Scientists have long grappled with understanding why people of African ancestry — Black Americans, Africans and West Indians — are disproportionately more likely to develop cancers compared to other populations, why those cancers tend to be more aggressive and how more effective treatment protocols can be developed.
Despite those unanswered questions, few research studies have investigated cancer risk, outcomes and disparities in people of African ancestry, creating a substantial knowledge gap.
The largest transcontinental collaborative research study of its kind was announced Thursday to help explore answers to these complex questions. The Fox Chase Cancer Center in Philadelphia and the Sylvester Comprehensive Cancer Center in Miami will collaborate with Pfizer’s Institute of Transnational Equitable Medicine to identify the genetic drivers of cancer disparities in African ancestry populations.
“People of African ancestry disproportionately develop aggressive, high-grade cancers, particularly in breast and prostate tissues, and the underlying driving factors are not well understood,” said Sophia H.L. George, associate director of Diversity, Equity, and Inclusion at Sylvester Comprehensive Cancer Center and co-leader of the African Caribbean Cancer Consortium Women’s Cancer Working Group.
The overarching goal of the study is to create a cancer genome registry of 1,200 women who have been diagnosed with breast cancer and 1,200 men living with prostate cancer to advance health equity and fill the knowledge gap through genomics, molecular epidemiology and social determinants of health.
More than 200 investigators, clinicians, nurses and research assistants will spend two years collecting data at research sites and an additional two years analyzing it, said Camille Ragin, co-leader and founder of the African Caribbean Cancer Consortium, an organization formed in 2006 to advance the study of viral, genetic, environmental and lifestyle risk factors for cancer in populations of African descent.
The study will leverage the African Caribbean Cancer Consortium’s global reach to recruit patients from ethnically, geographically and socioeconomically diverse subpopulations across the African diaspora, such as U.S. born and immigrant Black cancer patients living in the United States, moderate and low-income patients in the Caribbean islands, and patients from Western, Eastern and Southern nations in
Included in the study are cancer patients from the Fox Chase Cancer Center, the Sylvester
Comprehensive Cancer Center, the University of Alabama, Augusta University along with Morgan State University. African Caribbean Cancer Consortium research sites include the Bahamas, Barbados, Benin, Burkina Faso, Haiti, Jamaica, Kenya, Namibia and the dual-island Caribbean nation, Trinidad and Tobago.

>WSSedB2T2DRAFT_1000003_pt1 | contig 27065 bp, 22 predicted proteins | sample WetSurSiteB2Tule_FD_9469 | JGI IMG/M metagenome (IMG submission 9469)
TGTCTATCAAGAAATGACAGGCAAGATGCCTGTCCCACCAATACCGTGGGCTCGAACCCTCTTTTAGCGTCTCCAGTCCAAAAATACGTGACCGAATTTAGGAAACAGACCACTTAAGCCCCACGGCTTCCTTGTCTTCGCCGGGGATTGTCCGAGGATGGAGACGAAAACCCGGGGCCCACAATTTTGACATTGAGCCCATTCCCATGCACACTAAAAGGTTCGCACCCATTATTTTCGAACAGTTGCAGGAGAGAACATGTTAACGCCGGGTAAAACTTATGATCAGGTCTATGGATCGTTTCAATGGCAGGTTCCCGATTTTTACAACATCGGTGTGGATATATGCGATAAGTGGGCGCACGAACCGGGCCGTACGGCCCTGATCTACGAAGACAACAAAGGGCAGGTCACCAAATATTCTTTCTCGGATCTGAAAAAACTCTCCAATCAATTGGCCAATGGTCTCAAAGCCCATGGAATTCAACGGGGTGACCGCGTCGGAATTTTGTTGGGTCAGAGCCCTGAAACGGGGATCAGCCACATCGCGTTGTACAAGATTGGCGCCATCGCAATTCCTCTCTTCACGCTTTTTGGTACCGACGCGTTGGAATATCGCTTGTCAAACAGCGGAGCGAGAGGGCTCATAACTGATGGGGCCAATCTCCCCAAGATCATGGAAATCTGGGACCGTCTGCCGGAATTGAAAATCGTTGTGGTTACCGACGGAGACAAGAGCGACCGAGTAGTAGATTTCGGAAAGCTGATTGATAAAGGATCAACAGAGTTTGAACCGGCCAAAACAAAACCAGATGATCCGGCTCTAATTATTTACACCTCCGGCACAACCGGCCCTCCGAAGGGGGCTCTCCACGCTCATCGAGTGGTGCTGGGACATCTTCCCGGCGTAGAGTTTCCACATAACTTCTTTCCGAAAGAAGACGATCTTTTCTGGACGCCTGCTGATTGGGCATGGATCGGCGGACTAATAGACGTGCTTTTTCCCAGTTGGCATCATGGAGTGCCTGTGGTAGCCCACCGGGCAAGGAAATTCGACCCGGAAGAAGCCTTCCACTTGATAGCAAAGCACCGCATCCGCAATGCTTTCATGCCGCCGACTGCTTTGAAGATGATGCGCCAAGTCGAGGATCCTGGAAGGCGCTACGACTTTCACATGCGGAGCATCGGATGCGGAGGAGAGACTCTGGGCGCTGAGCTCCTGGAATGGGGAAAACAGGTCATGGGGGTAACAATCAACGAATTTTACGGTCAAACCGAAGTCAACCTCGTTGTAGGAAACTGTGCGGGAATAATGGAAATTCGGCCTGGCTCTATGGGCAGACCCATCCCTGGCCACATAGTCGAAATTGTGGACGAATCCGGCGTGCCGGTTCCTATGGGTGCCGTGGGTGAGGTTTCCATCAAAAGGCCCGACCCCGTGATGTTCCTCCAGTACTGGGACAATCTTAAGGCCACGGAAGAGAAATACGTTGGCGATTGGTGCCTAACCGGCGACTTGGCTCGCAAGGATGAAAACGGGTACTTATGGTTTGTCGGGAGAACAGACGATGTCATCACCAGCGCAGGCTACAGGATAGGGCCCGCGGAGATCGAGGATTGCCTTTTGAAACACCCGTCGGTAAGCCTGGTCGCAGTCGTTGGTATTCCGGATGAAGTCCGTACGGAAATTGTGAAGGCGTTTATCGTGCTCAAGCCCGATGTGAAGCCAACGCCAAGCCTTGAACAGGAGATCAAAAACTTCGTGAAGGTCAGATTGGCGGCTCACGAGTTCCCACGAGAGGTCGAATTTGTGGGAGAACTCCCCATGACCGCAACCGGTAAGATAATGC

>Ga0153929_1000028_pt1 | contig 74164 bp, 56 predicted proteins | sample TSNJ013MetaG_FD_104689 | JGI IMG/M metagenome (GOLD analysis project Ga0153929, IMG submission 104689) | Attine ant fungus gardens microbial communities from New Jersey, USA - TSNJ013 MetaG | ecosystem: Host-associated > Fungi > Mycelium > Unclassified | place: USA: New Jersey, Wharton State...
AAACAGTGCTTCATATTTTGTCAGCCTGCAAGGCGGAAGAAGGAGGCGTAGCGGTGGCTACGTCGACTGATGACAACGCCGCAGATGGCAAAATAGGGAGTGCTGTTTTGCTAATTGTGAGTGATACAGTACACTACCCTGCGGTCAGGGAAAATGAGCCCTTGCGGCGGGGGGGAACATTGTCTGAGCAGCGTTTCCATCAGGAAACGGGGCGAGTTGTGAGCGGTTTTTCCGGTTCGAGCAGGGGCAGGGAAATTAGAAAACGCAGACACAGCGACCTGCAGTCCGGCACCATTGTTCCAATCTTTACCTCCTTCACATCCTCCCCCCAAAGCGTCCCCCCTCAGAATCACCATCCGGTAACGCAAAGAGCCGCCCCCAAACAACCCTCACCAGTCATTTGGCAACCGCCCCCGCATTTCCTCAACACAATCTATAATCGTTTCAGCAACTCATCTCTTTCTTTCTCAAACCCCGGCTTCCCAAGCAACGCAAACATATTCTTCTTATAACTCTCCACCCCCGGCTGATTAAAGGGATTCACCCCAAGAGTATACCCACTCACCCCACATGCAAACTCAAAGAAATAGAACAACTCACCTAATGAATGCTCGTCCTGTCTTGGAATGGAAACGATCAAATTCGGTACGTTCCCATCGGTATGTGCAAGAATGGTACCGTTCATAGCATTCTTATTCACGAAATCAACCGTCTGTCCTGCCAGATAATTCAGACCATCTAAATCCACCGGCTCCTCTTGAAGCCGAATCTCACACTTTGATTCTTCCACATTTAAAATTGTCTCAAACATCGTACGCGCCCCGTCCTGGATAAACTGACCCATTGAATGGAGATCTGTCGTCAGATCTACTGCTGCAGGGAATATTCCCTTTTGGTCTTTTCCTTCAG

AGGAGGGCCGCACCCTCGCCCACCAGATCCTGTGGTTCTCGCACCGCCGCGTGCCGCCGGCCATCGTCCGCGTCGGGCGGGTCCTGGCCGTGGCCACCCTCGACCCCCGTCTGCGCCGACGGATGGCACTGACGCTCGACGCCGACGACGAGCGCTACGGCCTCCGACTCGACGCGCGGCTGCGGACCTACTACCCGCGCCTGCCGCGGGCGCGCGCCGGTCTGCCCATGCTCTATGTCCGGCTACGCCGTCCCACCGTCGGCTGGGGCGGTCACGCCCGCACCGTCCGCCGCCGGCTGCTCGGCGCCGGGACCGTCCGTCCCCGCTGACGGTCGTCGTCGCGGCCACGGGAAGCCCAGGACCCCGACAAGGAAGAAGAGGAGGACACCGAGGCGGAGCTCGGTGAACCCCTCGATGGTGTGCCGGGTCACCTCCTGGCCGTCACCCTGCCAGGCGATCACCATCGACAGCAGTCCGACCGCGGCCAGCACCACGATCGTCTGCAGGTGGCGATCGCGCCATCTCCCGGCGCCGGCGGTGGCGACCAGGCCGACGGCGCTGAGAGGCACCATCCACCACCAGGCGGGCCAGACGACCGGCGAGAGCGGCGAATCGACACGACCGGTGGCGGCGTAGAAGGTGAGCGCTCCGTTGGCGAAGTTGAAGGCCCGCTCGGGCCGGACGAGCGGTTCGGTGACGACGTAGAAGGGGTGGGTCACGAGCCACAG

“The challenge here is trying to understand the contributors for this aggressive disease we tend to see in Black populations and how we treat these patients to improve their outcomes,” said Ragin, who also is the associate director of Diversity, Equity, and Inclusion at the Fox Chase Cancer Center in Philadelphia.
The team will work to overcome barriers that exist because for decades cancer research has largely excluded Black participants, she said. That means identifying the best treatments and drug therapies has been difficult because Black patients, generally, have not been participants in clinical trials.
“There may be opportunities here to identify new therapies for Black patients,” Ragin said. “And the only way we can do that is to do it in a large study that involves Black populations. That’s why the study was designed.”
Pfizer’s Institute of Translational Equitable Medicine was established to achieve health equity with similar objectives as the study, said Dr. Aida Habtezion, chief medical officer and Head of Worldwide Medical & Safety at Pfizer.
“We are thrilled to be collaborating with Fox Chase Cancer Center, Sylvester Comprehensive Cancer Center, and the African Caribbean Cancer Consortium to begin closing gaps in applying scientific knowledge to disparities in disease incidence, prevalence, and outcomes for African ancestry cancer patients,” Habtezion said.
The study, which took years to develop, wouldn’t have happened without the large, collective effort, Ragin said.
“We look at this project as a really big deal and it would not be possible without team science and collaborative work,” she said. “One person cannot drive this ship. It takes the entire team, and it takes the right team to work cohesively toward a goal. If the dynamics of the collaborative relationships weren’t in line, we wouldn’t have been able to accomplish this at all.”